GDP in the three south-eastern European Union countries is expected to grow 5 percent in 2022, with growth slowing to 2 percent in 2023. As in central Europe and the Baltic states, this reflects better-than-expected growth in the first half of 2022, but downward revisions for 2023 on reduced gas supply and spill-overs from the slowdown in advanced European economies.
Similarly, output in the Western Balkans is expected to grow 3.2 percent in 2022 and slow to 3 percent in 2023 (revised down from May). The risks to the economic outlook have increased, particularly in light of countries' fiscal vulnerabilities.
GDP in eastern Europe and the Caucasus (excluding Ukraine) is expected to expand by 4.6 percent in 2022 and 2.5 percent in 2023 as temporary stays by Russians boost consumption in Armenia and Georgia.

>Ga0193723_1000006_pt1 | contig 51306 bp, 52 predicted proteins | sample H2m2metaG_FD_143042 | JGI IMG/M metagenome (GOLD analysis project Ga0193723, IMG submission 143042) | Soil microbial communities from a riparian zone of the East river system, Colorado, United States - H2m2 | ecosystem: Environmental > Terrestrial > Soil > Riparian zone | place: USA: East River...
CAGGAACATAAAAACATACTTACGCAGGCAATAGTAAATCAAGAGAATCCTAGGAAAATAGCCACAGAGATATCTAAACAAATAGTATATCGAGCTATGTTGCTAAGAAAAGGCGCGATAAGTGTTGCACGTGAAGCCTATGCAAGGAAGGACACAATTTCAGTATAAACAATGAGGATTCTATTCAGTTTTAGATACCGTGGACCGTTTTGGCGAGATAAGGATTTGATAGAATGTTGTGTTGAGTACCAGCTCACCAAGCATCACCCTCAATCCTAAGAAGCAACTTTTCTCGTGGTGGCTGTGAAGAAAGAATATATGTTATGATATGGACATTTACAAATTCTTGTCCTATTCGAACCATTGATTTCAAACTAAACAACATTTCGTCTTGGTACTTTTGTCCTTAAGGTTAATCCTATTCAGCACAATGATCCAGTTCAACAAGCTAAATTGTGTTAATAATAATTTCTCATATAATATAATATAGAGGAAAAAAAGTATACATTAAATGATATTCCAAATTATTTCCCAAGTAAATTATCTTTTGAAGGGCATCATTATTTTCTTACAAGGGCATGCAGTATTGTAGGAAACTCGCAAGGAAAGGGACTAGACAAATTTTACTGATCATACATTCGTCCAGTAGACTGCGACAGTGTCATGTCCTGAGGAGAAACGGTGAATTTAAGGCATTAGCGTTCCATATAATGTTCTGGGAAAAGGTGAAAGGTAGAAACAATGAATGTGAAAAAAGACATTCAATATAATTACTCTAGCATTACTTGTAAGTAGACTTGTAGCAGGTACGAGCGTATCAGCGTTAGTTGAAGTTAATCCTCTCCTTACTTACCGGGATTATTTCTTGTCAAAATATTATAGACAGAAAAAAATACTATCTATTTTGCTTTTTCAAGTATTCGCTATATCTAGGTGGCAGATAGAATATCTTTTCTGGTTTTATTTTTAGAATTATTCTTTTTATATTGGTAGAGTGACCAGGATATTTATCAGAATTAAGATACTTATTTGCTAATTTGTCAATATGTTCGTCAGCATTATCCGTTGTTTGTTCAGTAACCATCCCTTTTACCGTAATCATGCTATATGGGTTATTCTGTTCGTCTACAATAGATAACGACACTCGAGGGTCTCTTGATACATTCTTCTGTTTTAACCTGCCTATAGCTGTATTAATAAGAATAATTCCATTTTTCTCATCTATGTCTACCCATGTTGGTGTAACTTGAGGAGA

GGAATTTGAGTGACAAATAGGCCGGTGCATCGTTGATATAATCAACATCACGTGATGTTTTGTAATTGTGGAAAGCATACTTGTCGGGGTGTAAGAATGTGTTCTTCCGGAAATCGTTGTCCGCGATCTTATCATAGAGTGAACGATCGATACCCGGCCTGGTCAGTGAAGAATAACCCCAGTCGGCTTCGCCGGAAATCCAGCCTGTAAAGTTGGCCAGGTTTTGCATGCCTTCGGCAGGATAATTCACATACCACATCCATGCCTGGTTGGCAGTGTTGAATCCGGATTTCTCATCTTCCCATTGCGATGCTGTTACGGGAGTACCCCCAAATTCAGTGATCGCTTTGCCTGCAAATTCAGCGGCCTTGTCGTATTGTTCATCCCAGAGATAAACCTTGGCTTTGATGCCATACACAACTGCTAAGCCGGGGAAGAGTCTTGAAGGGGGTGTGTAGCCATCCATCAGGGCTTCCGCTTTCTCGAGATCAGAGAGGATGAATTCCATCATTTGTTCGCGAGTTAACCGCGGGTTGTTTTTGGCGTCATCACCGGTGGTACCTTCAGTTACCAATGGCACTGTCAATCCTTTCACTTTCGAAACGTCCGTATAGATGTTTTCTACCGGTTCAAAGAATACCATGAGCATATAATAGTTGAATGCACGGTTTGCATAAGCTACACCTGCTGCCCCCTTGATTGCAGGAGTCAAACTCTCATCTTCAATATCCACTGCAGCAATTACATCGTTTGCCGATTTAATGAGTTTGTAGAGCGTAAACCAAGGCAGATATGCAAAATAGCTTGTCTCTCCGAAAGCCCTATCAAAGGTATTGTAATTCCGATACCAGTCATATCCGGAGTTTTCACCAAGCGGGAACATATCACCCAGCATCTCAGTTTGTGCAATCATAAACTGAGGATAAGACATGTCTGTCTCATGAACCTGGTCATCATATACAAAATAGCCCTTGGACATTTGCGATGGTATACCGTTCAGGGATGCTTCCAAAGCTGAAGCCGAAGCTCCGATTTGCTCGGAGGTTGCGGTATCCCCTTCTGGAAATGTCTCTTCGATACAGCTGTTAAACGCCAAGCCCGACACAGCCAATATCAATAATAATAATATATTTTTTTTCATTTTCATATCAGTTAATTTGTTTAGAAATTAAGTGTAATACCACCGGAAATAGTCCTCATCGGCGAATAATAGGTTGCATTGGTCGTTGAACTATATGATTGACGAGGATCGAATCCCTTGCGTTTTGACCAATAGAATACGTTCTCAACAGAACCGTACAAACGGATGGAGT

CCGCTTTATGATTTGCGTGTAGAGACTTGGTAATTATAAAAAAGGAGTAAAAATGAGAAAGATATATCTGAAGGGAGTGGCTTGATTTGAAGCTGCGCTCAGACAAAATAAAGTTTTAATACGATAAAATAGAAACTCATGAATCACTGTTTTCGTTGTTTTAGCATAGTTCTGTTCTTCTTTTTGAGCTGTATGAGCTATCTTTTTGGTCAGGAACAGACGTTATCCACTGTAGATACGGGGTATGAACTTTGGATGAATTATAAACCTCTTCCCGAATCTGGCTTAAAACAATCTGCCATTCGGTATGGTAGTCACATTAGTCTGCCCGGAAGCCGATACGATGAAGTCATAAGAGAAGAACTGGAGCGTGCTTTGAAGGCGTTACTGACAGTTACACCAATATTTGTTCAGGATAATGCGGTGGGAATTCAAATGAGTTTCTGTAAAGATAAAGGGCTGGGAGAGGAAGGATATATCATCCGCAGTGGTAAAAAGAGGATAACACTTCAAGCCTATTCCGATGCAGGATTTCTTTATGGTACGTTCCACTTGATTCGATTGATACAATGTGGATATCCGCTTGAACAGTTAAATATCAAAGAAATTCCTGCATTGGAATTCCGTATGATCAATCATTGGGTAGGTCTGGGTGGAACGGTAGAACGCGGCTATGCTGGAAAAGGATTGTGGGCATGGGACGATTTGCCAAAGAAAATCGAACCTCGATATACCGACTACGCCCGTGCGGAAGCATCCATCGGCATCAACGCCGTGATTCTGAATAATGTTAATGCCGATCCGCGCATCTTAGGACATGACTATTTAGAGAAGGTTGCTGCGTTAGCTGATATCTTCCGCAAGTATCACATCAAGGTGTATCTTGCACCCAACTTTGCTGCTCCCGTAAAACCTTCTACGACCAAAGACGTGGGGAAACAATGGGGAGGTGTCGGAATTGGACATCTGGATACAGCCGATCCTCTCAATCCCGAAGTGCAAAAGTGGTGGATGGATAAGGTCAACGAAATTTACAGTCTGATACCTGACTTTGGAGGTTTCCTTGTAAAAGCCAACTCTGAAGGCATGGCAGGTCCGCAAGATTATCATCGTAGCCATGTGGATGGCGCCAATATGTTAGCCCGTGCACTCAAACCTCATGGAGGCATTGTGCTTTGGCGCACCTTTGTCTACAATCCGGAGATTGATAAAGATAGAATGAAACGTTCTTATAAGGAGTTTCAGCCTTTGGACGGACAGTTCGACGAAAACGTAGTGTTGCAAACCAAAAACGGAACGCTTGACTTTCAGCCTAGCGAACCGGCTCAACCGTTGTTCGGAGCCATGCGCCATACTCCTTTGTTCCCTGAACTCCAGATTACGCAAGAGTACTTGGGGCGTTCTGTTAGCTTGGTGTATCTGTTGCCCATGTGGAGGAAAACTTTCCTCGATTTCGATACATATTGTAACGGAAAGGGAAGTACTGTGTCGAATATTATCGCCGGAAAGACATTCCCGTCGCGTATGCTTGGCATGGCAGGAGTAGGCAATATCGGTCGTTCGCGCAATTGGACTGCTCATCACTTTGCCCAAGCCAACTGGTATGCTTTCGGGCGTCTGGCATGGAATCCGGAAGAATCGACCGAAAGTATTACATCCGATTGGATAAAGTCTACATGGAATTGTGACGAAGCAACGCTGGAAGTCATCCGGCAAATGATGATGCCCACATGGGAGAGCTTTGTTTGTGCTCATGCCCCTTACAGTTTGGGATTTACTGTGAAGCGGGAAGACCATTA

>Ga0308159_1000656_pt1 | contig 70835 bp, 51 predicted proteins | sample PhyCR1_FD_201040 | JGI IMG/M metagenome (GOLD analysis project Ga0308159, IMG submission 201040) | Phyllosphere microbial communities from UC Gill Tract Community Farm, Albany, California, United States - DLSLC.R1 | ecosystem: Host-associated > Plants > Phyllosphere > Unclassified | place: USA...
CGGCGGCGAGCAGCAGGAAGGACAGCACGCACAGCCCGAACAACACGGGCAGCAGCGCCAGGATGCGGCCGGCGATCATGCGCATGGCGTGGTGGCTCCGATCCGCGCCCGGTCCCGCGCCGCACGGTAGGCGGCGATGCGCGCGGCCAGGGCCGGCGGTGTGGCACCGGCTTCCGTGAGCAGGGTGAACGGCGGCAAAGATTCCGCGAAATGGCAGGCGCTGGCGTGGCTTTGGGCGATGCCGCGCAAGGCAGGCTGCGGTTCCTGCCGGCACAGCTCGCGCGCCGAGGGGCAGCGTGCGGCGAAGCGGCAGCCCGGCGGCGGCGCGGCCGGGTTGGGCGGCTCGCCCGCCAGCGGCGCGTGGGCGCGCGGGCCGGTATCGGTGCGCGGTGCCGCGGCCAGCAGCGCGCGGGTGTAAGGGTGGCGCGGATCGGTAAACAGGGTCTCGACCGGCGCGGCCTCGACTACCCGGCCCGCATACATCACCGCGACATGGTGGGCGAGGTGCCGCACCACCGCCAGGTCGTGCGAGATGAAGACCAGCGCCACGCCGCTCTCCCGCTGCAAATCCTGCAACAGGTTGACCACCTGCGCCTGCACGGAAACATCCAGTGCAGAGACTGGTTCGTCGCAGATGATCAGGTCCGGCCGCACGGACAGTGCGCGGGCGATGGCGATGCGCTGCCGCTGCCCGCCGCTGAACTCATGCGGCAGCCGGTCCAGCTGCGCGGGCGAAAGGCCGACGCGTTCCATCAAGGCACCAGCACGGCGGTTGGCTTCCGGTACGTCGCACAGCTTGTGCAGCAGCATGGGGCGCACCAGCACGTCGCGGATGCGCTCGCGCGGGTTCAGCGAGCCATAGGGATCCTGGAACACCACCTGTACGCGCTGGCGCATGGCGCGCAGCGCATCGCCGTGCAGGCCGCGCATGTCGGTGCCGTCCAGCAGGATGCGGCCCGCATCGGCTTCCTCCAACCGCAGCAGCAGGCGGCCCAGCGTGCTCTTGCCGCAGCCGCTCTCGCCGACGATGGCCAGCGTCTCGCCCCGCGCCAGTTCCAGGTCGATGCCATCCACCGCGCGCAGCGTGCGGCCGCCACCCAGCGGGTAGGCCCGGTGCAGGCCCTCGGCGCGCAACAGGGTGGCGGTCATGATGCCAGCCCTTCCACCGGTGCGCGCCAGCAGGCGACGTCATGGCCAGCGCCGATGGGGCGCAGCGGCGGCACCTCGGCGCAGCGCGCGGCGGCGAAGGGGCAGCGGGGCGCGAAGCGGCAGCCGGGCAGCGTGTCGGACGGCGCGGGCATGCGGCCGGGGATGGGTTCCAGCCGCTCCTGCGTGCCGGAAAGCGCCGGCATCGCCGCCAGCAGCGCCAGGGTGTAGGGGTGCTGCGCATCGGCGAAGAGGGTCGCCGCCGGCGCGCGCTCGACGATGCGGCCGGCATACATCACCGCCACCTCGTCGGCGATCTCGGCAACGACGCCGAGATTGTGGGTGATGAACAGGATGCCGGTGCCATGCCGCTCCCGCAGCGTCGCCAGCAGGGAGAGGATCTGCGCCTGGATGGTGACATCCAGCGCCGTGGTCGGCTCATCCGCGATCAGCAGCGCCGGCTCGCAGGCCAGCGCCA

Output in Central Asia is expected to grow by 4.3 percent in 2022 and 4.8 percent in 2023. Upward revisions to both years relative to May reflect a boost to consumption driven by public-sector wage hikes, high remittance flows and a sharp increase in shadow trade with Russia, as well as gains in commodity exporters.
GDP in Turkey is expected to grow 4.5 percent in 2022, supported by government spending ahead of planned elections and better-than-expected net exports, in part reflecting increased exports to Russia. The Bank's forecast for 2023, at 3.5 percent, is unchanged from May.
Output in the southern and eastern Mediterranean region is expected to grow by 2.9 percent in 2022, though structural problems, external vulnerabilities and limited progress on reforms continue to weigh on the economy. Growth is expected to increase to 4.7 percent in 2023.